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Author: Tony Urgo

“A View from the Bridge”: Heartfelt, Compelling, at Pear Theatre, Mountain View

“A View from the Bridge”: Heartfelt, Compelling, at Pear Theatre, Mountain View

Arthur Miller’s Italian Immigrant Drama Still Meaningful Today

by Tony Urgo

Arthur Miller’s “A View From The Bridge,” first performed in 1956, is now over 60 years old. The cultural tragedy is that its themes of illegal immigration and social intolerance have returned. These themes resonate strongly in Pear Theatre’s production, but the heart and soul of the story belong to the superb ensemble cast, which brings the characters vividly to life.

Director Ray Renati has infused the production with a naturalism that preserves its setting and tone in 1950s Brooklyn. Renati choreographs the actors to suggest the unseen beyond the minimal set: a home, a family, a town, and a culture that reflect the present and the past. The Brooklyn docks are evoked early on, when two men converse at a corner of the stage under a narrow light. You can almost see the gangways and crates behind them, and the hulking shadow of a freighter.

Marjorie Hazeltine, Richard Holman, Geoff Fiorito, and April Culver in “A View from the Bridge”

Of Italian heritage, Eddie Carbone (Geoff Fiorito) follows the cultural tradition of helping his fellow countrymen get a foothold in America, taking them into his home when they arrive illegally from Italy to find work as fellow dockworkers. Some will stay, seeking citizenship; others will return to Italy, having made enough money to improve their lives. The new arrivals— young, exuberant Rodolpho (Anthony Stephens) and older, quieter Marco (Drew Reitz)—are grateful to the Carbones for their generosity and support. Eddie and his wife Beatrice (Marjorie Hazeltine) welcome them, put them at ease. Eddie and Beatrice advise the immigrants to work hard and keep a low profile and things will work out. Unfortunately, the illegal immigrants run up against an unexpected force in Eddie Carbone, their benefactor.

Although Beatrice embraces her daughter’s first love for the optimistic, and flamboyant Rodolpho, Eddie sees this development as a burgeoning nightmare. At first this appears at odds with all that Eddie is doing for these men, but he grows jealous of Rodolfo and the warmth of welcome dissipates. Arthur Miller has written such a rich and complete character in Eddie, who can be generous and loving, but also selfish and hateful—and Fiorito does justice to the great role. We understand Eddie and cannot hate him, though he does hateful things. Fiorito gives us an Eddie who expresses great warmth, and falls into deep darkness.

Marjorie Hazeltine, Anthony Stephens, April Culver, and Drew Reitz in “A View from the Bridge”

The entire cast is remarkable for their effective and affecting portrayals. Catherine (April Culver), the daughter on the cusp of her adult life, is convincingly swept off her feet by her new love. Though naïve and optimistic, she is also self-aware and more than capable of defending her Rodolfo. Her internal conflict and dilemma becomes palpable when she defies Eddie, to whom she tries to remain loyal.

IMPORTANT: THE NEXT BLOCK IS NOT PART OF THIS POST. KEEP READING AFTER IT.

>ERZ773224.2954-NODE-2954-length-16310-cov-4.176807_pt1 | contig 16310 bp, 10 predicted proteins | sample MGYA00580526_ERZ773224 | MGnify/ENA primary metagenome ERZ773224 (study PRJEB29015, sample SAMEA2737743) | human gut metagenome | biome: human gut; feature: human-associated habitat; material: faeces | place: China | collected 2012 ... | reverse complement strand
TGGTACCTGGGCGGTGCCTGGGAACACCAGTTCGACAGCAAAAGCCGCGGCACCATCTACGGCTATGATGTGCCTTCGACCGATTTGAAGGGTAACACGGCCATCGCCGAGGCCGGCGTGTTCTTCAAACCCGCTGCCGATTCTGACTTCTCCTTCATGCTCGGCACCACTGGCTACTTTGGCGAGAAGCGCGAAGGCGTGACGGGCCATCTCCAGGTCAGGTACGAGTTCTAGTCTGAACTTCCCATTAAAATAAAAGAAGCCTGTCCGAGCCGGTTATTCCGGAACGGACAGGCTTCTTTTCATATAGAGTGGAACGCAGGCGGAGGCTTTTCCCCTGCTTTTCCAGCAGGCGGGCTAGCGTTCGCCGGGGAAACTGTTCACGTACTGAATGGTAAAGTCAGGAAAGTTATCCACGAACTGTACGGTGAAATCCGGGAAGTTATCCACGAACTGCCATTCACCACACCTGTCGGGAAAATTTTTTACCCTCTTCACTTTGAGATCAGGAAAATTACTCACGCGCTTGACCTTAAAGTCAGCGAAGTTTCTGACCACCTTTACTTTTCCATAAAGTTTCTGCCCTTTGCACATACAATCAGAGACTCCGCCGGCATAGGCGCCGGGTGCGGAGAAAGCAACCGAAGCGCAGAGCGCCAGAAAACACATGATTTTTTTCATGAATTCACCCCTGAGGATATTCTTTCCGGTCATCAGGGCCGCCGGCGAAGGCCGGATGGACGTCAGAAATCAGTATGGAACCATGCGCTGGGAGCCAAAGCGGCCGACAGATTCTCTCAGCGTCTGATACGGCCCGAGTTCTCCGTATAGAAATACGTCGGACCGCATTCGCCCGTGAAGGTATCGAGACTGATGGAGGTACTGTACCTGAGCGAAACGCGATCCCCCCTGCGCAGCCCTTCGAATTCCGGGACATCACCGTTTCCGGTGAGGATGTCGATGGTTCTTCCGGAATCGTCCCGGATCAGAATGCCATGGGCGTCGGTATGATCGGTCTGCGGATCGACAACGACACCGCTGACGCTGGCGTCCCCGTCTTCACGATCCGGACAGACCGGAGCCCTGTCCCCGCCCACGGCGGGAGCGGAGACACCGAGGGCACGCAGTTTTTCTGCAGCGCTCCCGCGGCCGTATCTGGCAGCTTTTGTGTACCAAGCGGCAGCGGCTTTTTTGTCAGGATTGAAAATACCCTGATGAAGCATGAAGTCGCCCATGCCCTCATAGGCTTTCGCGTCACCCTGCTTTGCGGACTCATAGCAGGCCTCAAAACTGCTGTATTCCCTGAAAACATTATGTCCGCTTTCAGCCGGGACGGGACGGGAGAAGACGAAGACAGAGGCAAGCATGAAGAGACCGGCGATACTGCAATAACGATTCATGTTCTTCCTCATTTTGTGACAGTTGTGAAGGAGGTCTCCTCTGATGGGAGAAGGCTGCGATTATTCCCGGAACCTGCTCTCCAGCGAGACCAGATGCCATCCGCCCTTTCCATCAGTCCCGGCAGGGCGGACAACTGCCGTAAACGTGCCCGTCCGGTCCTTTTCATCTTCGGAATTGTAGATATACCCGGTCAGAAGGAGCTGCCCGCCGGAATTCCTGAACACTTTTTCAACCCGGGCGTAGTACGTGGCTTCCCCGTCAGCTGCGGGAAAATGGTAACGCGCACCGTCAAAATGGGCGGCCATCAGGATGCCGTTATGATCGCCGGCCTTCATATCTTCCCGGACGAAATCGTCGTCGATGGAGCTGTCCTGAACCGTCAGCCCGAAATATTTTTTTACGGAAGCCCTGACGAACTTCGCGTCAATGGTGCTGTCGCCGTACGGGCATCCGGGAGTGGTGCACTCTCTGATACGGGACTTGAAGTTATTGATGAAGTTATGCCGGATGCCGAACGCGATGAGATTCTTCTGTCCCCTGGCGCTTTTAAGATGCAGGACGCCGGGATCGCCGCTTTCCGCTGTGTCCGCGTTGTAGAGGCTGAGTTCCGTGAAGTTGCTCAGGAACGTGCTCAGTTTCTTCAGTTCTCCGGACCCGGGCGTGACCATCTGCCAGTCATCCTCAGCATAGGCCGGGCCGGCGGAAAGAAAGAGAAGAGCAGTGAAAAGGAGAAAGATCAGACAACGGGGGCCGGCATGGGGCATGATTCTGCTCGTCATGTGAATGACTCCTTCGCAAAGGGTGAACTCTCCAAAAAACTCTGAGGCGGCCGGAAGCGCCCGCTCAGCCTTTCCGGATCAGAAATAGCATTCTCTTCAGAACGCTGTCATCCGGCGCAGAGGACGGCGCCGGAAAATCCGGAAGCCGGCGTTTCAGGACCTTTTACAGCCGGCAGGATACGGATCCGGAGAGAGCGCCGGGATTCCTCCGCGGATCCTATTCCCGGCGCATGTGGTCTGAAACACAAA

Beatrice, the practical and dutiful wife and mother to this working class family, in pivotal moments reveals an insight and wisdom into the inner workings of her husband and daughter that they cannot see in themselves. She is the true anchor of the Carbone family and Marjorie Hazeltine’s portrayal is simply riveting.

Miller employs Alfieri (Brian Levi), an immigration lawyer and family friend, as the narrator, acting as a Greek chorus while befriending the Carbones with his forthright counsel. Levi portrays Alfieri with strength, confidence and also a great sympathy for all that transpires.

Geoff Fiorito and Anthony Stevens in “A View from the Bridge” at the Pear Theatre

Supporting this core family are also outstanding performances by Drew Reitz and Anthony Stephens as the older, maturer Marco and the younger, free-spirited Rodolpho. Reitz wears Marco’s solidity and quietness with an assured centeredness as much as Stephens allows all of Rodolpho’s exuberant personality to shine.

Eddie’s buddy Louis (Anthony Silk) and an immigration officer (Rich Holman) are both evocative and familiar. Through them, we see the greater world of Brooklyn, the shipyards, the country.

Though this story is ultimately a tragedy, the remarkable ensemble cast, working on a spare stage in Pear Theatre’s intimate 99-seat space, bring the Carbone family and the people who enter their lives, their home and their street, into our own lives and into our hearts.

Geoff Fiorito, Marjorie Hazeltine, and April Culver in “A View from the Bridge”

“A View From The Bridge” by Arthur Miller, directed by Ray Renati, at The Pear Theatre, Mountain View, through Sunday, April 2, 2017. Info:

Cast: April Culver, Geoff (Jeffrey) Fiorito, Marjorie Hazeltine, Rich Holman, Brian Levi, Drew Reitz, Anthony Silk, and Anthony Stephens.

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“Belleville” Lures Expats Out of Their Depth, at Custom Made Theatre, S.F.

“Belleville” Lures Expats Out of Their Depth, at Custom Made Theatre, S.F.